Phantomes.—Though I myselfe never saw any such things, yet I will not conclude that there is no truth at all in these reports. I believe that extraordinarily there have been such apparitions; but where one is true a hundred are figments. There is a lecherie in lyeing and imposeing on the credulous; and the imagination of fearfull people is to admiration: e.g. Not long after the cave at Bathford was discovered (where the opus tessellatum was found), one of Mr. Skreen's ploughboyes lyeing asleep near to the mouth of the cave, a gentleman in a boate on the river Avon, which runnes hard by, played on his flajolet. The boy apprehended the musique to be in the cave, and ran away in a lamentable fright, and his fearfull phancy made him believe he saw spirits in the cave. This Mr. Skreen told me, and that the neighbourhood are so confident of the truth of this, that there is no undeceiving of them.

    CHAPTER XIX. SEATES.

    [This chapter comprises only a few scattered notes; of which the following are specimens. -J. B.]

    I TAKE Merton to be the best seated for healthy aire, c., and sports, of any place in this county. The soile is gravelly and pebbly.

    Ivy Church, adjoining to Clarendon Parke, a grove of elms, and prospect over the city of Salisbury and the adjacent parts. The right honorable Mary, Countess of Pembroke, much delighted in this place.

    At Longford is a noble house that was built by Lord Georges, who married a Swedish lady. [See before, p. 102. Sir Thomas Gorges was the second husband of Helena dowager Marchioness of Northampton, daughter of Wolfgang Snachenburg, of Sweden: see Hoare's Modern Wiltshire, Hundred of Cawden, p. 31.-J. B.]

    Little-coat, in the parish of Rammysbury, is a very great house. It was Sir Thomas Dayrell's, who was tryed for his life for burning a child, being accessory. It is now Sir Jo. Popham's, Lord Chief Justice. [The murder here alluded to is said to have been committed in Littlecot-house. The strange and mysterious story connected with it is recorded in a note to Scott's poem of "Rokeby," and also in the account of Wiltshire, in the Beauties of England.—J. B.]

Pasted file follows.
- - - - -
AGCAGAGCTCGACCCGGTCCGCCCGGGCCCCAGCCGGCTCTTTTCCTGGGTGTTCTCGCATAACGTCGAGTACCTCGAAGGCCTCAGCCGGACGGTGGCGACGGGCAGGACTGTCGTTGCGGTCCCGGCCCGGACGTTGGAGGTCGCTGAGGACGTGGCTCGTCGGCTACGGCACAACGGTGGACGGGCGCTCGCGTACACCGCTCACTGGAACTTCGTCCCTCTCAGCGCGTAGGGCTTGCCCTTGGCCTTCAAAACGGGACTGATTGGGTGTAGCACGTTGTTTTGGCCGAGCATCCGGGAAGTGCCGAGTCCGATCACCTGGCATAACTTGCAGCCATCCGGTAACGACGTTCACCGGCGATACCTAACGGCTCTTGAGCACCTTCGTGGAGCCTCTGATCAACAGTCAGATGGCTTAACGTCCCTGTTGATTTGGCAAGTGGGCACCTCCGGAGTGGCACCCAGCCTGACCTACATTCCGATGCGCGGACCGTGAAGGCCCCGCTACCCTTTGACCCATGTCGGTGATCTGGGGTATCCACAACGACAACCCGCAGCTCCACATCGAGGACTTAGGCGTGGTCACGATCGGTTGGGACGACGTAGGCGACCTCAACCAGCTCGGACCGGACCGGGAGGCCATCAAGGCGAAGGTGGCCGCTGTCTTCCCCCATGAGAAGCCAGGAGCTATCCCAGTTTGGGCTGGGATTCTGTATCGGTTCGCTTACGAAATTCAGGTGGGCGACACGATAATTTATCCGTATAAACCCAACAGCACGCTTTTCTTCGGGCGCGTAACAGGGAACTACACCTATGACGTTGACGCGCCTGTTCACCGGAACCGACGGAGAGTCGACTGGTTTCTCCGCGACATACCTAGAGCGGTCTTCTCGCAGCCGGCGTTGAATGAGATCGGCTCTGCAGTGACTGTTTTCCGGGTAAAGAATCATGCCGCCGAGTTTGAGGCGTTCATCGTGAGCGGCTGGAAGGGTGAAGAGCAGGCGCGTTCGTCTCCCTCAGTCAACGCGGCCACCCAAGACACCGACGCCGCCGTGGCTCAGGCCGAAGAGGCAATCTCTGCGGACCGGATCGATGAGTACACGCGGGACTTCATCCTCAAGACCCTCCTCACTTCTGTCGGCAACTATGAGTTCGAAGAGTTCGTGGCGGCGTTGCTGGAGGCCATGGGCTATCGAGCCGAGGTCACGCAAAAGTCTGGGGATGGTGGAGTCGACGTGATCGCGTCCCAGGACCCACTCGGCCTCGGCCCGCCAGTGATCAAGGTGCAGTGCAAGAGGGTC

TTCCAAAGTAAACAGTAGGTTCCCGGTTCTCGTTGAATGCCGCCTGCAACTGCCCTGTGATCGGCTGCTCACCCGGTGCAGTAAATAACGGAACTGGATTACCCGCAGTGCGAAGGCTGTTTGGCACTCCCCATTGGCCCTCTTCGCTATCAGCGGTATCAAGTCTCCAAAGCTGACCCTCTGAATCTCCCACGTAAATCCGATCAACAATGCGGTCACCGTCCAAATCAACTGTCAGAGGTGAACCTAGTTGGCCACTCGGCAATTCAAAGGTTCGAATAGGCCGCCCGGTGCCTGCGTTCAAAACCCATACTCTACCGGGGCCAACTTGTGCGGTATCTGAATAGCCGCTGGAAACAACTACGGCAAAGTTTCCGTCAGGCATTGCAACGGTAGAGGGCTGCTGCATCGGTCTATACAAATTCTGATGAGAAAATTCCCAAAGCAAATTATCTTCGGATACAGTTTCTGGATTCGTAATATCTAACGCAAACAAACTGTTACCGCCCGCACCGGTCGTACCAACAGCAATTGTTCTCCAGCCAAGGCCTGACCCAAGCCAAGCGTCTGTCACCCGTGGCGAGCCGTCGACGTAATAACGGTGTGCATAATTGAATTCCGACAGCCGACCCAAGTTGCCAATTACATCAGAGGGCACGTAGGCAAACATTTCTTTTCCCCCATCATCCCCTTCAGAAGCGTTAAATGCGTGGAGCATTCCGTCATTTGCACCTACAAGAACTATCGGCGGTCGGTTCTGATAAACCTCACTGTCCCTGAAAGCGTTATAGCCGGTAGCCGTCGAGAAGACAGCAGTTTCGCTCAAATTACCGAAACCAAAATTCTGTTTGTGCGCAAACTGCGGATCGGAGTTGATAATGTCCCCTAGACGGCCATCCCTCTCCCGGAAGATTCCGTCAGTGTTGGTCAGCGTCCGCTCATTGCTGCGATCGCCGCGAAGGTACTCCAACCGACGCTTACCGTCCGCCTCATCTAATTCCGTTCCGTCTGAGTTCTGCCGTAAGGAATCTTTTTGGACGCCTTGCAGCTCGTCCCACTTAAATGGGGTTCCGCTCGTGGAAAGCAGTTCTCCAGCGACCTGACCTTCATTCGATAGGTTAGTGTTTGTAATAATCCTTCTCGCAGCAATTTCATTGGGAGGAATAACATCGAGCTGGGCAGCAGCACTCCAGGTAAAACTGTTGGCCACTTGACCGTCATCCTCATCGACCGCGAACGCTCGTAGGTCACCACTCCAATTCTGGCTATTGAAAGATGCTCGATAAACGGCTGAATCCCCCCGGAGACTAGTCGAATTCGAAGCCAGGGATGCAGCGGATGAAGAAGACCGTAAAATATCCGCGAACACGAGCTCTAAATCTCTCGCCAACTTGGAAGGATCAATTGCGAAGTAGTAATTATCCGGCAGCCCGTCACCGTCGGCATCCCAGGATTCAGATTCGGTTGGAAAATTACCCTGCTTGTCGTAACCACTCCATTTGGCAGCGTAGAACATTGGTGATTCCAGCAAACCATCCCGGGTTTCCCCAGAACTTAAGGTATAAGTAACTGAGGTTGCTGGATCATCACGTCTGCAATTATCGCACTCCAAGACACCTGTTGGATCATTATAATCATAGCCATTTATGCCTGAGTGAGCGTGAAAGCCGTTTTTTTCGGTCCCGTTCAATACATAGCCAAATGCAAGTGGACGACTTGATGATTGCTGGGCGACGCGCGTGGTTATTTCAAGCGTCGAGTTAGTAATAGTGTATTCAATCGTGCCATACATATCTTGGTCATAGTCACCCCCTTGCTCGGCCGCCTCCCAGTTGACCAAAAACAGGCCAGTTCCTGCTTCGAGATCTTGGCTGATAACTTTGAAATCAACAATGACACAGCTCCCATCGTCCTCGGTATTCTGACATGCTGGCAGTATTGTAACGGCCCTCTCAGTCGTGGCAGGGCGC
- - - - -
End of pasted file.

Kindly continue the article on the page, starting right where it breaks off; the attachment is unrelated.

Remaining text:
Longleat, the dwelling place of the Thynnes, a very fair, neat, elegant house, in a foul soile. It is true Roman architecture, adorned on the outside with three orders of pillars, Dorique, Ionique, and Corinthian.

    Tocknam [Tottenham] Parke, a seate of the Duke of Somerset, is a most parkely ground, and a romancey place. Severall walkes of trees planted of great length. Here is a new complete pile of good architecture. It is in the parish of Great Bedwin. [The domain comprises the whole extent of Savernake Forest.—J. B.]

    Wardour Castle, the seate of the Lord Arundell, was kept by Col. Ludlow: a part of it was blown up by Sir F. Dodington in 1644 or 1645. Here was a red-deer parke and a fallow-deer parke. [Some of the ruins of the old castle still remain. The present mansion, belonging to the Arundell family of Wardour, was erected about seventy years ago. —J. B.]

    Knighton Wood, the Earle of Pembroke's, is an exceeding pleasant place, both for the variety of high wood and lawnes, as well as deer, as also the prospect over the New Forest to the sea, and the whole length of the Isle of Wight It is a desk-like elevation, and faces the south, and in my conceit it would be the noblest situation for a grand building that this countrey doth afford.

    CHAPTER XX. DRAUGHTS OF THE SEATES AND PROSPECTS.

    [I HAVE thought it desirable to print the concluding Chapter of Aubrey's work verbatim. It is merely a list of remarkable buildings and views, which he wished to be drawn and engraved, for the illustration of his work. The names attached to each subject are those of persons whom he thought likely to incur the expence of the plates, for publication; and his own name being affixed to two of them shews that he was willing to contribute. It is impossible not to concur in his closing observations on this subject, or to avoid an expression of regret that he was not enabled to publish such a "glorious volume" of engravings as would have been formed by those here enumerated. — J. B.]

            MY WISH.—AN APPENDIX.
            "Multorum manibus grande levatur onus."-Ovid.

            ADVICE TO THE PAINTER OR GRAVER.

    1. Our Ladies Church at Salisbury; the view without, and in perspective within: and a mappe of the city.—Bishop Ward. And of Old Sarum from Harnham hill.—(Sir Hugh Speke gave to the Monasticon Angliæ the prospect of Salisbury Church, excellently well done by Mr. Hollar. Quaere, who hath the plate? I doe believe, my Lady Speke.)

    2. Prospect of Malmesbury Abbey; and also (3) of the Town, and (4) a Mappe of the Town.—Mr. Wharton, c.—Sir James Long. (Take the true latitude and longitude of Malmesbury.)

    5. And also King Athelston's tombe. [See ante, p. 116.]

    6. Prospect of the borough of Chippenham.—Duke of Somerset.

    7. The Castle at Marleborough, and the prospect of the

    8. Town.—D. of Somerset.

    9. The Ruines of Lurgershall Castle.—Sir George Brown.

    10. Bradstock Priorie.—James, Earle of Abingdon.